I agree that floor rot is the biggest problem to watch for. Scamp floors are exposed above and below, so it's easier to spot. Inspect inside all the benches and cabinets around the outer perimeter of the shell- anywhere it's not hidden by finish flooring. Tap with the handle of a screwdriver and look for staining. You can also look from the bottom, but most water damage works from the top down.
Take a small jack with you. These trailers have rubber torsion axles, which have a lifespan of around 20 years. Jack up one side of the trailer (on the frame behind the wheel). Make sure the wheels drop as the frame rises. Little or no movement means a dead axle
, which will run $600-800 to replace.
As to the frame itself, the most common failure point is under the front where the tongue bends. Look for cracks there.
Beyond that, the Document Center in the More tab has a "Buyer's Checklist" you can download and print. It will help you not to overlook anything. With a trailer that old, expect issues. It's up to you to decide if you want to deal with them, and whether they are reflected appropriately in the price.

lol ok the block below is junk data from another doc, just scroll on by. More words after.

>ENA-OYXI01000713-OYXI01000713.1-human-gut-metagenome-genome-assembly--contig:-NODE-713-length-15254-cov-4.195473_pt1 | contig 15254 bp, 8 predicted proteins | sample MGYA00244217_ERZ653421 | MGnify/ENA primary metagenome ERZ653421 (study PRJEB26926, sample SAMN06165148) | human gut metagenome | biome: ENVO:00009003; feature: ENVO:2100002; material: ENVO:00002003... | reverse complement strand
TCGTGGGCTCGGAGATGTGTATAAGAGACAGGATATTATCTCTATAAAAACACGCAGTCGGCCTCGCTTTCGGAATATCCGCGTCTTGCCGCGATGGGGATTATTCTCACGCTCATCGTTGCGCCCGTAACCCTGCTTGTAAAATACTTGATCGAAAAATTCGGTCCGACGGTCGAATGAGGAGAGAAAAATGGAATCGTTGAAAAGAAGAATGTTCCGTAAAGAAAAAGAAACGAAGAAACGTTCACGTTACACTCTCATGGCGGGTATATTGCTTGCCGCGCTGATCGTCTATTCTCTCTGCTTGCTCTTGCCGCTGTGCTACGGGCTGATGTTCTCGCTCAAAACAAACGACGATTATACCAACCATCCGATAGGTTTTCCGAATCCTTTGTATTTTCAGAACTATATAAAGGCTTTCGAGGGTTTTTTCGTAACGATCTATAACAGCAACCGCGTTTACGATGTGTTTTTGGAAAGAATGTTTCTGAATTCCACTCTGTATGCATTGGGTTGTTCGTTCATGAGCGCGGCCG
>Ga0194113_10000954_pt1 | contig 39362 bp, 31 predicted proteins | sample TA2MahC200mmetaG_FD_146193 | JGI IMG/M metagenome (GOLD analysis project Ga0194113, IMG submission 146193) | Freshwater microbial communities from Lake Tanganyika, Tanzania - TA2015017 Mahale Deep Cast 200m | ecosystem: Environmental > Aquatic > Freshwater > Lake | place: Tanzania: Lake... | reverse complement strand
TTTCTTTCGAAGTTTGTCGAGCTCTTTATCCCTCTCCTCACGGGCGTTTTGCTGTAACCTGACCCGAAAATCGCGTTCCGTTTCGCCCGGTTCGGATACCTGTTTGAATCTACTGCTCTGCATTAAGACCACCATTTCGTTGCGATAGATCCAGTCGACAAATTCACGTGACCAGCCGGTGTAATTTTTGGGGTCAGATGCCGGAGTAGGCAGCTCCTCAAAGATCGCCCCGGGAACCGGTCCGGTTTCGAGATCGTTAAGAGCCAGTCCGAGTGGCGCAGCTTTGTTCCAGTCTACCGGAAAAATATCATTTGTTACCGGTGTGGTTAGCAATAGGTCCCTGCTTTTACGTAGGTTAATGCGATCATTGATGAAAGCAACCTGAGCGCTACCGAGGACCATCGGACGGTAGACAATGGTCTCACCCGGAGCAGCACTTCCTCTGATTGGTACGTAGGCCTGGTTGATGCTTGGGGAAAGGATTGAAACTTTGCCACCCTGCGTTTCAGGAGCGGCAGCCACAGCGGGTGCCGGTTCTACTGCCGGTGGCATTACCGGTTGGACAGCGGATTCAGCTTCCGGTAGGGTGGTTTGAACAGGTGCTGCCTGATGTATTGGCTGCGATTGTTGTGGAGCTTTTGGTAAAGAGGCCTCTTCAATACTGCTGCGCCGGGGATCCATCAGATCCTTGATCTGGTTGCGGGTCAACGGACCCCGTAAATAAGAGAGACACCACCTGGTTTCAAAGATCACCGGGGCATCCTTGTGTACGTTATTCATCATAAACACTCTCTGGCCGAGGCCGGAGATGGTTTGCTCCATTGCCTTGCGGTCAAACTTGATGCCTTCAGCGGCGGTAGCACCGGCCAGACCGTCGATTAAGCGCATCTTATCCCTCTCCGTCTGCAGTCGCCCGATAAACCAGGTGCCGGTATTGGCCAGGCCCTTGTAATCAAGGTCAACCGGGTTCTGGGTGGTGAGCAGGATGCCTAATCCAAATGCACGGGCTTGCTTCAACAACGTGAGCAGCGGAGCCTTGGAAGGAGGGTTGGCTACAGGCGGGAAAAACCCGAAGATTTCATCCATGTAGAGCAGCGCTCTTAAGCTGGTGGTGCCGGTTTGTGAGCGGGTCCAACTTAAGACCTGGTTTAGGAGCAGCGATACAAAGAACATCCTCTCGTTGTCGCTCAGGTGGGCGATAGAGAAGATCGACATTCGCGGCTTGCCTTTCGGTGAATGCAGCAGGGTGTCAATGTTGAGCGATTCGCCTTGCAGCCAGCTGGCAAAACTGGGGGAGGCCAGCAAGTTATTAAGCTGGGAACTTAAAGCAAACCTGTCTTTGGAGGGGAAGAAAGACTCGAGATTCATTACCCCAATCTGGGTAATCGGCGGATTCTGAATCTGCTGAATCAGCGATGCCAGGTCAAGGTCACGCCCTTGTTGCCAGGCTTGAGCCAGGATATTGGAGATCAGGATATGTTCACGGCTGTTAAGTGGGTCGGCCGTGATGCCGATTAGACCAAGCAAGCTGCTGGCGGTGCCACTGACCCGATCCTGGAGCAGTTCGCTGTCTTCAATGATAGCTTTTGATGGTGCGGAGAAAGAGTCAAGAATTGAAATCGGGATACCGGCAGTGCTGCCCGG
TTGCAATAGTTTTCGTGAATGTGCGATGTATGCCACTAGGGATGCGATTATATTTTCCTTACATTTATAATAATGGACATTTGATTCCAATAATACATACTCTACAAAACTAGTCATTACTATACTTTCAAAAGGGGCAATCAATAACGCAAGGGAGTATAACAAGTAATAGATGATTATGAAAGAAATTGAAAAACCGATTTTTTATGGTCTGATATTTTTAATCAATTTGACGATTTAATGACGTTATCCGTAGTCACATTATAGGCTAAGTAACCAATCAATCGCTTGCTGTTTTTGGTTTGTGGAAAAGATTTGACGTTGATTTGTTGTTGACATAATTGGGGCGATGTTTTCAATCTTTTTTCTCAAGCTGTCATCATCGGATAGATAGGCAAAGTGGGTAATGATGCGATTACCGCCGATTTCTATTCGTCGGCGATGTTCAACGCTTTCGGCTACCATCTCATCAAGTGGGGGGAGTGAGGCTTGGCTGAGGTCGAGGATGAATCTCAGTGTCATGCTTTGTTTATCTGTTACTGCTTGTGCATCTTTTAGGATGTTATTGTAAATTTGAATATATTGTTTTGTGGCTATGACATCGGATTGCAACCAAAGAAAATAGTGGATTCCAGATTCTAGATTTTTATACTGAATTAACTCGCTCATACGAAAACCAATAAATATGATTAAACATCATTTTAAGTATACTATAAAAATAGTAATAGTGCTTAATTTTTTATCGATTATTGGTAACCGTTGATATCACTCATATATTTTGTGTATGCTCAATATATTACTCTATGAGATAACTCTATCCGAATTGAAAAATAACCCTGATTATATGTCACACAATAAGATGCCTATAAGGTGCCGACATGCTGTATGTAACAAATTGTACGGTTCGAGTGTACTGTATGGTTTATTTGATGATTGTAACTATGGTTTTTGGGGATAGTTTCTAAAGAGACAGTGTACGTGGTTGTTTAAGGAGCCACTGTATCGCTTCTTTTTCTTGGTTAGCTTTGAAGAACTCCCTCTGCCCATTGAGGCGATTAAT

If it has a 2- or 3-way RV fridge
, ask that it be started several hours ahead of your inspection. RV fridges cool very slowly. Fridges can be expensive to replace.
If possible, recruit someone with RV experience to be a second set of eyes, preferably someone who is not emotionally invested in the sale.
If it needs a lot of work, unless you have the time and skills to do it yourself, it's almost always cheaper to pass in favor of one in better condition, even if it costs more. Whatever your budget, leave some in reserve for inevitable surprises.